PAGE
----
Microsoft .NET Alerts has evolved from a real-time, e-mail-based change in flight status notification system (i.e., flight delayed or flight
.NET Passport, which is described in more detail in Section 3.4, is Microsoft s now star-crossed user authentication scheme to facilitate a common single sign-on to multiple Web sites, portals, and services. The goal of Passport, as with any single sign-on scheme, is to eliminate the need for users to maintain (and remember) multiple user IDs and passwords for different sites, applications, and services. Most other single sign-on schemes (e.g., IBM s Express Logon feature on its host integration products) focus on providing single sign-on at an enterprise or data center basis (i.e., on an intranet or extranet basis).
Passport, on the other hand, set out from the get-go to offer single sign-on across organizations, Web sites, and even
The Liberty Alliance Project was initiated in September 2001 by such super heavyweights as AOL, Sun, H-P, Novell, VeriSign, Sony, General Motors, American Express, Nokia, and Fidelity Express to provide an
Microsoft Network (MSN) Messenger Connect for Enterprises is in essence a variation of the .NET Alert services. It enables companies to interact with their customers in a secure and audit trail “
Microsoft s nascent MapPoint Web Service is a good example of Web service technology in practice. It is a programmatic XML Web service for integrating maps, driving directions, distance calculations, proximity searches, and other geographic location “related intelligence into new applications. All of you are probably very familiar with the hot links to MapQuest (or equivalent) available on many Web pages when referring to a street address (e.g., a restaurant or hotel) or geographic location so that you can click on it to get a map of the area in question. MapPoint now offers this capability as a Web service, as opposed to a hot link, so that mapping services can be seamlessly integrated into new applications. This, as discussed in Chapter 1, is what Web services are all about.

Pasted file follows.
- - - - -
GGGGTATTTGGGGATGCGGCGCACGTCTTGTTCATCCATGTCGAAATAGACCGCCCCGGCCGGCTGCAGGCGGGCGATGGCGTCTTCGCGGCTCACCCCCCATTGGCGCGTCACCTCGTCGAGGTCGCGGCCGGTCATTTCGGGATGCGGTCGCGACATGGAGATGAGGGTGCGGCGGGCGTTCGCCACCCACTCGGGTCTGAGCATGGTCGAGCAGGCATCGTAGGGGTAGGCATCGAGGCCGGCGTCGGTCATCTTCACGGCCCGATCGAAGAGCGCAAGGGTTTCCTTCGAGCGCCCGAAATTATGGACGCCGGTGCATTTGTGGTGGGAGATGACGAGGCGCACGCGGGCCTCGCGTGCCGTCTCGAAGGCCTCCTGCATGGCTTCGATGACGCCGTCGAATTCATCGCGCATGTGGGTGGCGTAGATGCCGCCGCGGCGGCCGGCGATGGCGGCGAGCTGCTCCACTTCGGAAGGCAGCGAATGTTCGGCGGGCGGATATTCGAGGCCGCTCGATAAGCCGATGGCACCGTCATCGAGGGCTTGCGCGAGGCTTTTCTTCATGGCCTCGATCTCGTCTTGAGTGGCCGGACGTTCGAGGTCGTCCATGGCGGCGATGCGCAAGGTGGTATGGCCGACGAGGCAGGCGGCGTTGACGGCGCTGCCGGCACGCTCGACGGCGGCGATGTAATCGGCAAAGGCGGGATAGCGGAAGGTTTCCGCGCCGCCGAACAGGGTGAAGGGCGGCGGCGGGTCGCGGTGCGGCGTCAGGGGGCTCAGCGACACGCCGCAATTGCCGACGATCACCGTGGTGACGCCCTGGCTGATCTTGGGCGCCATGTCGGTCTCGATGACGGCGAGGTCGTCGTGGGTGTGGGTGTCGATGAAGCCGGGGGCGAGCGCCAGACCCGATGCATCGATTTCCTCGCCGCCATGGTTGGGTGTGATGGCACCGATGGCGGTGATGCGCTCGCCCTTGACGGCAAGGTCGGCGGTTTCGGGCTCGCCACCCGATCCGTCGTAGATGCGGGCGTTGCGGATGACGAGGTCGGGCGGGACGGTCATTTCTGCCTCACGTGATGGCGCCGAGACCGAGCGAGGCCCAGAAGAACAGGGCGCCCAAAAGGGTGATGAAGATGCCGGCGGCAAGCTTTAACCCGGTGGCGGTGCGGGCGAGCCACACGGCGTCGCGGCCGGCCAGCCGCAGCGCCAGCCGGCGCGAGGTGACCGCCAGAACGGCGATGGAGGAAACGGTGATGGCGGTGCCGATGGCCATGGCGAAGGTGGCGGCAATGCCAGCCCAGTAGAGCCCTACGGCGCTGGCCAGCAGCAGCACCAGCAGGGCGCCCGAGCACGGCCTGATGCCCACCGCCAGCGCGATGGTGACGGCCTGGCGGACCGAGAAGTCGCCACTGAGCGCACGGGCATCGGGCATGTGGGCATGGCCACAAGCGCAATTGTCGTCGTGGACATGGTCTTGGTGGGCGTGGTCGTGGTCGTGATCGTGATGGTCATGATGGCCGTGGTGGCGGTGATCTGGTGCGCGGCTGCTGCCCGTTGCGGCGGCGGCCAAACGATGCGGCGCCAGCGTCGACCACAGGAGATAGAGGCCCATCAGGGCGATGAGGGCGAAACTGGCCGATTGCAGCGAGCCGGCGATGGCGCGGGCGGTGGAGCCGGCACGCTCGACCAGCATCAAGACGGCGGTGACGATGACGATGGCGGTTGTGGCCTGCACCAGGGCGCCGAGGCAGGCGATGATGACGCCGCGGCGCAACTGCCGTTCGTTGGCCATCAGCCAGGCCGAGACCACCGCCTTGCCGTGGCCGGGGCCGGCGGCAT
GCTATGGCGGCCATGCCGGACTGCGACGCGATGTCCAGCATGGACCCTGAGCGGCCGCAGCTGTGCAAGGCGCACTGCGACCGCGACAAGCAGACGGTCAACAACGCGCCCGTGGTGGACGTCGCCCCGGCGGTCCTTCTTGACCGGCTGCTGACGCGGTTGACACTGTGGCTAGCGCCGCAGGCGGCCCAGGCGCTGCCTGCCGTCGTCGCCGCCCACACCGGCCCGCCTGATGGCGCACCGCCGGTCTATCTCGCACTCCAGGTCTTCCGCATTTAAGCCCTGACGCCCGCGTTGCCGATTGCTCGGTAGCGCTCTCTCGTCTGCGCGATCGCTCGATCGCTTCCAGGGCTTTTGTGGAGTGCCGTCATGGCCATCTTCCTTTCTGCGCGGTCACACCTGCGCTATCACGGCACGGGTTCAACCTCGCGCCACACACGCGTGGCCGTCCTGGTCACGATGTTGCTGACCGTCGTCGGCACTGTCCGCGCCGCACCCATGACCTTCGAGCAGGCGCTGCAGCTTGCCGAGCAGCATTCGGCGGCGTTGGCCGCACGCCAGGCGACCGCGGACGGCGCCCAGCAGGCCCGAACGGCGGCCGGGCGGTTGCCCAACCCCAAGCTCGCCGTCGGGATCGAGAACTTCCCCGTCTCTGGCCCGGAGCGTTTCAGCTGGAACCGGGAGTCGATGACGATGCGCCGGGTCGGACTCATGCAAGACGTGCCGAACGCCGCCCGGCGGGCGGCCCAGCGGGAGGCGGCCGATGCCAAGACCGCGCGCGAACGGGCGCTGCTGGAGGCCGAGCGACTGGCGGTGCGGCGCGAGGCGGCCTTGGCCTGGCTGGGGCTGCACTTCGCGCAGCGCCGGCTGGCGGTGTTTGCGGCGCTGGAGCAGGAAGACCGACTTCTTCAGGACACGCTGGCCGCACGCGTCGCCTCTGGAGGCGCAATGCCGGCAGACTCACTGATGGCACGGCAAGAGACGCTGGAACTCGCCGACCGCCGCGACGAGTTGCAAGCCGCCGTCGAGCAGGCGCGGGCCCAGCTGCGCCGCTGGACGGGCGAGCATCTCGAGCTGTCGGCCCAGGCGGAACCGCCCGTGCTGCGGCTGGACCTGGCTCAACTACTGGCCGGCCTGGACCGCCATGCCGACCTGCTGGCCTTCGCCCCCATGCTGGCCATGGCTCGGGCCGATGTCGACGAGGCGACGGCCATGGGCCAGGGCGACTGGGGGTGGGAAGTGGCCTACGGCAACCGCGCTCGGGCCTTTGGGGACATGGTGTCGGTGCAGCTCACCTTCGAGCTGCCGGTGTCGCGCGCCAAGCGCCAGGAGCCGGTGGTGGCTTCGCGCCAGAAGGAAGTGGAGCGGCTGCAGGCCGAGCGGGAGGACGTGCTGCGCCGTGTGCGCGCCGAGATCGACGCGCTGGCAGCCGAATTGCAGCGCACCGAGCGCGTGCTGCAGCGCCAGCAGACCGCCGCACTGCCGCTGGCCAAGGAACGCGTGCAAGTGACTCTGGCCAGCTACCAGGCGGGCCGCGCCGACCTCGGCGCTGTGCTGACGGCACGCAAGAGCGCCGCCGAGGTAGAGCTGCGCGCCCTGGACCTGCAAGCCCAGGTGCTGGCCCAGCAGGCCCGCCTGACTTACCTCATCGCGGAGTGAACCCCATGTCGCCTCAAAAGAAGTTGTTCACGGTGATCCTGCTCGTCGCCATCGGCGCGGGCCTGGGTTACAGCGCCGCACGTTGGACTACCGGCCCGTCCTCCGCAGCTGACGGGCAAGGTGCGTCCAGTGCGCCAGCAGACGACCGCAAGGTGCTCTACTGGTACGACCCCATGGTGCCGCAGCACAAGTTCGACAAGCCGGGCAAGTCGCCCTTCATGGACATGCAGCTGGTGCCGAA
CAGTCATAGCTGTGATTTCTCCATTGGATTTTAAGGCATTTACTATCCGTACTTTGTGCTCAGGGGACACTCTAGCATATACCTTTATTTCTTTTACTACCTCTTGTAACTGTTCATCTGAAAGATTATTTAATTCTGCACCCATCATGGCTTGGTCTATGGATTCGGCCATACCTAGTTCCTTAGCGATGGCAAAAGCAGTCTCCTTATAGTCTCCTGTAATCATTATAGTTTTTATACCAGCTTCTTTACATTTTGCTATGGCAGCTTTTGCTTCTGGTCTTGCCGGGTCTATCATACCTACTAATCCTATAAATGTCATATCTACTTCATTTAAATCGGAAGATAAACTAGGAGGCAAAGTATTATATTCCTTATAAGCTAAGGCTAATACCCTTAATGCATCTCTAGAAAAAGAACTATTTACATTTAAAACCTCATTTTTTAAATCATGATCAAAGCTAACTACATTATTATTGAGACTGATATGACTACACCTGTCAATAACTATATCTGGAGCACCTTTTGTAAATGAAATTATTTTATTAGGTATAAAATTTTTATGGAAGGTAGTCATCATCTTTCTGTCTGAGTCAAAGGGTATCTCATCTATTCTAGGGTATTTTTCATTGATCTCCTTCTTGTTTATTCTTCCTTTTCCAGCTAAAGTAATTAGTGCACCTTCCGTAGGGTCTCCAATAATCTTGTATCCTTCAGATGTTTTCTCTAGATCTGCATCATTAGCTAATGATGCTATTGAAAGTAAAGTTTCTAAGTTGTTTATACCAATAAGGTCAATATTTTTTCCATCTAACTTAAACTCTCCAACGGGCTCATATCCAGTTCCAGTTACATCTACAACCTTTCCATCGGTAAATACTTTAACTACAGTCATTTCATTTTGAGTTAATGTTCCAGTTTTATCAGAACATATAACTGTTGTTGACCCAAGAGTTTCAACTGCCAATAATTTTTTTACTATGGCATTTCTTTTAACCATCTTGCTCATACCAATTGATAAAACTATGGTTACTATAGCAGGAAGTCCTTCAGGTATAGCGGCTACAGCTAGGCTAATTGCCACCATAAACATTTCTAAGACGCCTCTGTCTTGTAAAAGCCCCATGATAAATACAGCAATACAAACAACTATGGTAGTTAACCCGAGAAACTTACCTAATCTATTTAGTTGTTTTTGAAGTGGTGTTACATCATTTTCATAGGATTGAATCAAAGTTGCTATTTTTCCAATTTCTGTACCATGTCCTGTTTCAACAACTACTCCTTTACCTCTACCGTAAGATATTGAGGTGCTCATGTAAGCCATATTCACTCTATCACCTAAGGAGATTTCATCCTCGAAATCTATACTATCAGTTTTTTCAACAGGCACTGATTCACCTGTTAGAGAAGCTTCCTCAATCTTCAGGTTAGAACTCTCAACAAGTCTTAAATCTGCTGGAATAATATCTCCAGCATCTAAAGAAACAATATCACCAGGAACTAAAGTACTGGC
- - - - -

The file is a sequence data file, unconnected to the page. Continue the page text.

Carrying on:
The .NET Framework is now an important and strategic new integrated component within the Windows family of operating systems ”whether for servers, PC clients, mobile clients, or non-PC terminal clients running an embedded Windows OS (i.e., Windows CE 4.2 or greater). Though it is the native execution environment for XML Web services and other Web applications, it is meant to be
The .NET Framework, as illustrated in Figure 3.12, consists of two key subcomponents, namely:
The Common Language Runtime (CLR)
A unified set of class libraries referred to as the .NET Framework Class Library
Figure 3.12: The high-level architecture of the .NET Framework, per Microsoft, which is made up of the Common Language Runtime (CLR) and a .NET Framework Class Library.
CLR is a Windows-specific execution environment. You could even think of it as a virtual machine, la a Java Virtual Machine (JVM) or Java container, but in this instance for .NET applications ”including Web services. As with a VM or Java container, it provides all the common services required by .NET applications. Some of the key services provided by the CLR include language integration, security, memory allocation, process control, thread management, and unified error handling. It also provides development time services to applications being developed within the .NET Framework ”particularly to facilitate cross-language integration.
Microsoft claims that it and its vast network of partners provide .NET Framework “compliant compliers for over 20 programming languages. These languages include C, C++, C#, COBOL, Microsoft Visual BASIC, FORTRAN, RPG, Pascal, Perl, APL, Python, and Microsoft Jscript. Microsoft also claims that over 350 tools are already available from third-party
The .NET Framework Class Library includes prepackaged software components that application developers can use to expedite and simplify their software development process and cycle. Software functionality available as base class
The .NET Framework Class Library is made up of the following three key subcomponents:
ASP.NET, Active Server Pages (ASP) software functionality to facilitate the development of server-based Web applications and Web services
ADO.NET to provide XML-based database interaction, including search and translation functionality, through OLE DB, ODBC, Oracle, and Microsoft SQL Server interfaces
Windows Forms software classes, which are made available to help developers create GUIs for smart clients